Pollution

Pollution in Shanghai, China
Leniners / Flickr - Creative Commons

Burning fossil fuels through cars and coal plants is exacerbating the presence of ground-level ozone gas in the air we breathe. The gas has been linked to negative effects on pulmonary health, but a new study from Duke University shows ozone may have serious consequences for heart health as well. 

Ambient air pollution levels projected onto a Hargett Street building in downtown Raleigh.
Courtesy of particlefallsral.org

A traveling art installation in downtown Raleigh is showing passersby how much pollution is in the air around them.

Staring Down Fate

Aug 30, 2016
Photo of Chris Lucash
Jeffrey Mittelstadt, WildSides

Chris Lucash spent close to three decades working with the endangered red wolf population in North Carolina. He was present when the first wolves were released back into the wild in the late 1980s and helped support the wild population as it grew to its peak in the 2000s.

In June of 2015, Lucash was diagnosed with Lou Gehrig's disease, and he passed away just one year later.

New Guide Helps Local Anglers Avoid Polluted Waterways

Jul 2, 2016
eatfishwisely.org

Researchers at UNC-Chapel Hill are helping local fishermen identify which fish are most likely to be contaminated by chemical pollutants, and where it’s safer to eat what they catch.

The new website, Eat Fish, Choose Wisely, maps out waterways and fish species with lower levels of contamination, along with some that should be avoided entirely.

Griffins Crossroads, NC taken March 7 2009
Todd Martin / Flickr/Creative Commons

A national environmental group says the Haw River is among the most endangered in the nation. Earlier this year a pipe broke in Burlington and 3.5 million gallons of sewage spilled into the Haw. The River flows into Jordan Lake, which provides drinking water for about one million state residents.

A Duke Energy power plant and coal ash ponds outside Asheville.
Zen Sutherland

Duke Energy has reached a tentative settlement with state regulators regarding lawsuits over leaks from its coal ash ponds in Asheville and on the Catawba River.  The company has agreed to pay a $100,000 fine.  The consent order would require the company to determine the cause and the extent of those leaks into groundwater and into Mountain Island Lake, the source of Charlotte’s water supply.  Susan Massengale with the state division of water quality says the agreement lays out a timeline for Duke to do that.

Leaves on trees in a forest.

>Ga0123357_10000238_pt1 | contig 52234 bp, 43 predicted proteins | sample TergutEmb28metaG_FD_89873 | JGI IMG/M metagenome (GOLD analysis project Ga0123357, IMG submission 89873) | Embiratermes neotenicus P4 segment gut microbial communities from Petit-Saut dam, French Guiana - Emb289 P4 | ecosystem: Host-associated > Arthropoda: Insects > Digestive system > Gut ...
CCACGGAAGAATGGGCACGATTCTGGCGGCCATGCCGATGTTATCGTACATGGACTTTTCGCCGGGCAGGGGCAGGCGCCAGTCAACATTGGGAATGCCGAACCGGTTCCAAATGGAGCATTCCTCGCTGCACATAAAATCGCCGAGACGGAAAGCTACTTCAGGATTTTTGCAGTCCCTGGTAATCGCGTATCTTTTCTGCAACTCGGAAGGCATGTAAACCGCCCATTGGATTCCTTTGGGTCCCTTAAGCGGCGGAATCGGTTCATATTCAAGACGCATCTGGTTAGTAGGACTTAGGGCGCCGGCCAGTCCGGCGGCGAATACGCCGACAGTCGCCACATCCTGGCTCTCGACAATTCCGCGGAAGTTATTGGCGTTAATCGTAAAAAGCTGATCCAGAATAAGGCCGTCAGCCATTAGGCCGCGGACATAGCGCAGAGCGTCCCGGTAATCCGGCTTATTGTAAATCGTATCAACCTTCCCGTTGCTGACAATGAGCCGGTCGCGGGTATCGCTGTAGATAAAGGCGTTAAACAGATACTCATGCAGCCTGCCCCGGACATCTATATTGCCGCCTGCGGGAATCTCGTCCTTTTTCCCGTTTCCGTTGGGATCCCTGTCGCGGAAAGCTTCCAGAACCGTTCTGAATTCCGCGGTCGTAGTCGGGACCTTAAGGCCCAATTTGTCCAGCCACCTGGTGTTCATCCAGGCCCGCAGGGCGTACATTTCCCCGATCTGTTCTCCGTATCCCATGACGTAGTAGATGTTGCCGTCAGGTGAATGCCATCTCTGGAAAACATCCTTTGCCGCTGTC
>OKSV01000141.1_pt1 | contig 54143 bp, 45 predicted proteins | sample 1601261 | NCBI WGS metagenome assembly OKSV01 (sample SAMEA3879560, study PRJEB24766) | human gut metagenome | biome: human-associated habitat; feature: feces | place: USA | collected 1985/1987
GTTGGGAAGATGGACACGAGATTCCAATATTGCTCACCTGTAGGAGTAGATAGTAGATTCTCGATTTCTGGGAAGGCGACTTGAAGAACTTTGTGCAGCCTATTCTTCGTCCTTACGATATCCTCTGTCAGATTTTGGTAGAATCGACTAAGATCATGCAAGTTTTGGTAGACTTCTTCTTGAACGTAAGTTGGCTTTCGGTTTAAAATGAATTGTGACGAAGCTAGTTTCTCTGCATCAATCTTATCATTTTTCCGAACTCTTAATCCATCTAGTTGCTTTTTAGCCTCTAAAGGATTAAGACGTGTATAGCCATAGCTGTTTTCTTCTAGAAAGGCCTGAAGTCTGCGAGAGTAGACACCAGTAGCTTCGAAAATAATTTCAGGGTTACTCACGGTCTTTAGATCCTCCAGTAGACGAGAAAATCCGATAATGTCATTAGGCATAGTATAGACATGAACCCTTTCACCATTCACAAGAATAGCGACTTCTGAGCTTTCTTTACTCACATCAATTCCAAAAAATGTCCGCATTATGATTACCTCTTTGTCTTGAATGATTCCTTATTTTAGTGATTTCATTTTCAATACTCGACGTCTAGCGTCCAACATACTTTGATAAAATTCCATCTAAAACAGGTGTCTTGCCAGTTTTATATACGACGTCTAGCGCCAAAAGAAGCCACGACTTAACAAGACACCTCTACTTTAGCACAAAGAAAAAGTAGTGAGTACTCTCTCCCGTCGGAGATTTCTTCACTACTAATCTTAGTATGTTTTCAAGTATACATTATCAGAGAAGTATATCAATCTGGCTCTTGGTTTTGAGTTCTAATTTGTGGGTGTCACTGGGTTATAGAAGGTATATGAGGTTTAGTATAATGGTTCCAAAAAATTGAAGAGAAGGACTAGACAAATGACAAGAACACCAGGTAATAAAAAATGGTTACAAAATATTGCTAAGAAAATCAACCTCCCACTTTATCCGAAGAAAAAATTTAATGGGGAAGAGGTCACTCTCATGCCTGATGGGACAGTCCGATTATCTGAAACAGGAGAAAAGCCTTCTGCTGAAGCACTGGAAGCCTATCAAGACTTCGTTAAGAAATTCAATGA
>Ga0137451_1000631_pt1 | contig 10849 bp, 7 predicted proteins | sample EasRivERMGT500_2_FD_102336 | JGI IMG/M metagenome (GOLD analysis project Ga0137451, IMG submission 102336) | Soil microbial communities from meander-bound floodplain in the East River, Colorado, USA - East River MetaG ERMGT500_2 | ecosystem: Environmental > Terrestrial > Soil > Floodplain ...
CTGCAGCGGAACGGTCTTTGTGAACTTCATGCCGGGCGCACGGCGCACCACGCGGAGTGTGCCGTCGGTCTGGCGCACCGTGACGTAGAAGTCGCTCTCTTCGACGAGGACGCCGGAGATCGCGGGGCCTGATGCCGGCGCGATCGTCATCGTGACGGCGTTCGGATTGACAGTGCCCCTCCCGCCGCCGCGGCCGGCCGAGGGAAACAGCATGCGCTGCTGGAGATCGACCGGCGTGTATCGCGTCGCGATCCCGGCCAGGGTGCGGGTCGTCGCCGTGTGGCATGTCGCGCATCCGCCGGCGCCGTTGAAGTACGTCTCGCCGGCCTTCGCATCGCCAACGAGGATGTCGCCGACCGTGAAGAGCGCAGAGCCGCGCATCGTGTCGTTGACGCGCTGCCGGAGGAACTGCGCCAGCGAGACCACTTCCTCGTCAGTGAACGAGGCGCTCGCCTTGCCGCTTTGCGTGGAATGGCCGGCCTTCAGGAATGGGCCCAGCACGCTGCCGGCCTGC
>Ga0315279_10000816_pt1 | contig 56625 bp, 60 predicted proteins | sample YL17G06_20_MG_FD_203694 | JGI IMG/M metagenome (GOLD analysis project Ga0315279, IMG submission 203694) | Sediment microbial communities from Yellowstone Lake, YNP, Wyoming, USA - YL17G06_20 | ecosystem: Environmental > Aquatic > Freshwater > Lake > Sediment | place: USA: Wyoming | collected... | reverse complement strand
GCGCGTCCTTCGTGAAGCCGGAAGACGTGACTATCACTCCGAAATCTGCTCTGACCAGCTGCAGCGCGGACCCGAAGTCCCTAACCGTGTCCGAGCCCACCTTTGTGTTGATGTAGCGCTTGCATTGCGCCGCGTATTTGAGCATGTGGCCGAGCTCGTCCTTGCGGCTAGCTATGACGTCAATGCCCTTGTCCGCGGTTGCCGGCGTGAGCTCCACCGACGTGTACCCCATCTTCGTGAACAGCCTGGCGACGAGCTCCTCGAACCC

Laura Candler

A new study from researchers at the University of North Carolina at Chapel Hill has revealed exactly how trees play a role in smog production. The question has been a source of scientific uncertainty for years, and the findings are a milestone in air pollution research, with potentially significant implications for public health.

Falls Lake as seen from above Durham County
Travis S / Flickr

Durham County Commissioners have approved a plan to buy 260 acres of land near Falls Lake.  The board voted 3-2 this week to purchase the property in east Durham for $650,000.

Commissioner Ellen Reckhow says the deal will allow Durham County to comply with a state mandate that says all local governments in the Falls Lake watershed must help clean up the polluted lake.

"It has Falls Lake frontage and so many creeks and streams such that 93 percent of the acreage is within 300 feet of water," Reckhow said during this week's meeting.

NC Division of Water Quality
NC Division of Water Quality

North Carolina environmental officials are formulating a strategy to reduce mercury levels in the state's waterways. The divisions of air and water quality are holding public meetings this week and next to share their findings and solicit ideas. Susan Massengale with the Division of Water Quality says they've just completed a study finding that 98% of the mercury in the state's water is coming from the air.

A series of public hearings starts today to determine how the state should use funds from an $11.2 million settlement with the Tennessee Valley Authority. The agreement came earlier this year after the state claimed coal-fired TVA plants in Alabama, Kentucky and Tennessee sent polluted air into North Carolina. State Energy Office spokesman Seth Effron says the settlement calls for the money to go toward clean energy projects.